Since I am a recovering procrastinator I live the delicate balance of doing my work and making sure I cut off the source of the abuse. The way to cut it off at the source is NOT to tell yourself you’ll "just do" the thing you said you were going to do. Procrastinators out there, you know what I'm talking about "I just need to do it." "I just need to deliver those proposals/files/invoices." No. You don't.

You need to forget about "just do" for a moment. Saying the same thing to yourself, over and over, is not going to change anything. Forget about doing it. We will get to that later.

2. Don't "force yourself" to do it.

This is already what procrastinators are really good at. More than anyone else, procrastinators know all about "forcing yourself" because that is the only way to deliver: wait until the very last minute, and then wait some more, and then bang it out under pressure that could crush a diamond. For procrastinators, this is the stage in the cycle we bring ourselves to, saying “why? Why do I do this? Why did I do this to myself? What the fuck is wrong with me? I hate this.” How's that working for you?

The way to cut off the source is DEFINITELY not to “force yourself” to do it. If you do, nothing will change.

You’ve already had a lifetime of well-intentioned, non-procrastinators saying "you just have to force yourself". It’s like a non-alcoholic telling a recovering alcoholic “why don’t you just have one drink and then stop?” They mean well but they have a different relationship with themselves. They don’t realize that’s the cause of the abuse, not the solution.

You see, the truth is, procrastinators get a lot done. They are naturally very smart, high performing people, who get shit done much faster than non-procrastinators (because they have to). Every master procrastinator I've ever met is highly intelligent. (Sometimes I think that's why they got into this habit in the first place – things come so easily that they can get away with putting it off, and then it becomes a habit.)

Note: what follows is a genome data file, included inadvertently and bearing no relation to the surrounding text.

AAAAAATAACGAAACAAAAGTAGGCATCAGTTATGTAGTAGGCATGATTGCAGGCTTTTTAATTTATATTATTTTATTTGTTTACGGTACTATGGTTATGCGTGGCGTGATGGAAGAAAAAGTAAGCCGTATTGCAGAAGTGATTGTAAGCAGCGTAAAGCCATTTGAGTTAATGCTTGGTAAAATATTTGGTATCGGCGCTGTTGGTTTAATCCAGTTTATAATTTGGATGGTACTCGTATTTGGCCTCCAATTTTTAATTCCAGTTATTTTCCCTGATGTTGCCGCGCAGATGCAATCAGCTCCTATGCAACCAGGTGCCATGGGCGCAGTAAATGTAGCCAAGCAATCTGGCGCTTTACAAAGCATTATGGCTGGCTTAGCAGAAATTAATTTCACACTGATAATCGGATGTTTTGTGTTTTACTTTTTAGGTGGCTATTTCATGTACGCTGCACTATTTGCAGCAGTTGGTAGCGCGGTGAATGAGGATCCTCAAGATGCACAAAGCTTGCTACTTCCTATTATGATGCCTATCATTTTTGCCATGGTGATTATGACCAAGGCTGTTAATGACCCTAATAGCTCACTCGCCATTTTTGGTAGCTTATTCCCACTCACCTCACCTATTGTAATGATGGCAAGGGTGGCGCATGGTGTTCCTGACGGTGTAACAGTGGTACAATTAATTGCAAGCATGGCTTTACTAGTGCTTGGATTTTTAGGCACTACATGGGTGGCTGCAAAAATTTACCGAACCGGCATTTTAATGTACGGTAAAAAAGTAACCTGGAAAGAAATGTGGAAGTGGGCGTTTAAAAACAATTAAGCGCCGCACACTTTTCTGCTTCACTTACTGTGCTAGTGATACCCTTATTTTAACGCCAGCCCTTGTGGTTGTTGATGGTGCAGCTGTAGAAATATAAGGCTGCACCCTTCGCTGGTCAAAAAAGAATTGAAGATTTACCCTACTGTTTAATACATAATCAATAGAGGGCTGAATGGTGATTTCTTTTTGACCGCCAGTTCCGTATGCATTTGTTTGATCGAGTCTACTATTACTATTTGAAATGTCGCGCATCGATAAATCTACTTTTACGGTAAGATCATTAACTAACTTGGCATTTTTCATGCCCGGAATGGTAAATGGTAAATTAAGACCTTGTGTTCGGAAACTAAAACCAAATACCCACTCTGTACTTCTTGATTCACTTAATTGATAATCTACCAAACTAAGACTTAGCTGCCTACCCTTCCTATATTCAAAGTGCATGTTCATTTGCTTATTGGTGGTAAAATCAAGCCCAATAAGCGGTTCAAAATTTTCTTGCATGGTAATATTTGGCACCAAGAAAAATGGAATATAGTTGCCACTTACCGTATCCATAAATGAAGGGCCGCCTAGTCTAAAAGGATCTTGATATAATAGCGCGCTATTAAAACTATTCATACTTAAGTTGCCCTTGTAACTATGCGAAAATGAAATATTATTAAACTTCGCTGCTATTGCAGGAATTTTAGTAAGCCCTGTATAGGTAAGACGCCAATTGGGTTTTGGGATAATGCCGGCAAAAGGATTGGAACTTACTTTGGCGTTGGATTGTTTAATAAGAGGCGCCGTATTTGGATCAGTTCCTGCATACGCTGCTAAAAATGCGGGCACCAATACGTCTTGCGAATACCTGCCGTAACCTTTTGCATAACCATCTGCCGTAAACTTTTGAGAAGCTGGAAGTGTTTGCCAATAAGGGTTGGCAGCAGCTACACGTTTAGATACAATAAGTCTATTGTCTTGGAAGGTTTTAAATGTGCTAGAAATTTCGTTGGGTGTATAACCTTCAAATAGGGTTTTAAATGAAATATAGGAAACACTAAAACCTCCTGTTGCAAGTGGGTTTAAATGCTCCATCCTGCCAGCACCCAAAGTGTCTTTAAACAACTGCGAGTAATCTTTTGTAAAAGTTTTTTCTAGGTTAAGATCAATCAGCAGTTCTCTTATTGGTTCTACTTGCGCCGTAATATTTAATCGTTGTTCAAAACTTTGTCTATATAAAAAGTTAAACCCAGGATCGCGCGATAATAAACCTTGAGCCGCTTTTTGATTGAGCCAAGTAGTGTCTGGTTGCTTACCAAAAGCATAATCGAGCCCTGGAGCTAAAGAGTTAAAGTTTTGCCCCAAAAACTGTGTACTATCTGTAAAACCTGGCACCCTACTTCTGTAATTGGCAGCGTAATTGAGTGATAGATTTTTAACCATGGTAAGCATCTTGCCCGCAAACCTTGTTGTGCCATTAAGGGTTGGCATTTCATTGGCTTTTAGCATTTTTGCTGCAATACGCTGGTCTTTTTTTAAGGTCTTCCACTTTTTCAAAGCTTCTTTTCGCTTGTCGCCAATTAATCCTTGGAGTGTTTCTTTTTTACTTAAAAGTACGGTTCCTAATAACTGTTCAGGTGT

But they suffer greatly. They do it against their own will. Sleepless, stress-filled, and more importantly saturated in constant, wretched self-loathing. And there are major consequences.

Imagine you've adopted a really sweet, smart, playful little rescue dog. But she was abused by her last owners. When you want to take her out for a walk, she cowers under the bed. What will help her become accustomed to her new home? What will give her the confidence she can trust you? If you pull her out from under the bed by the leash and drag her, terrified and shaking, down the sidewalk? Do you think that will help her, or will it make her fear and trauma so much worse?

As a procrastinator you have suffered a lifetime of abuse at your own hands. You can't "just force yourself" if you've decided to go into recovery. You already know that route. It doesn't change anything.

Self doubt, lack of trust, imposter syndrome.

Can you trust someone who lies to you? Can you trust someone who abuses you? No and no. You can try. You can wish every time that this time they're telling the truth. That they didn't mean it. That they're going to change. Next time will be different. But then it happens again. And you know you can never trust them.

Photo by Meaghan Ogilvie

Photo by Meaghan Ogilvie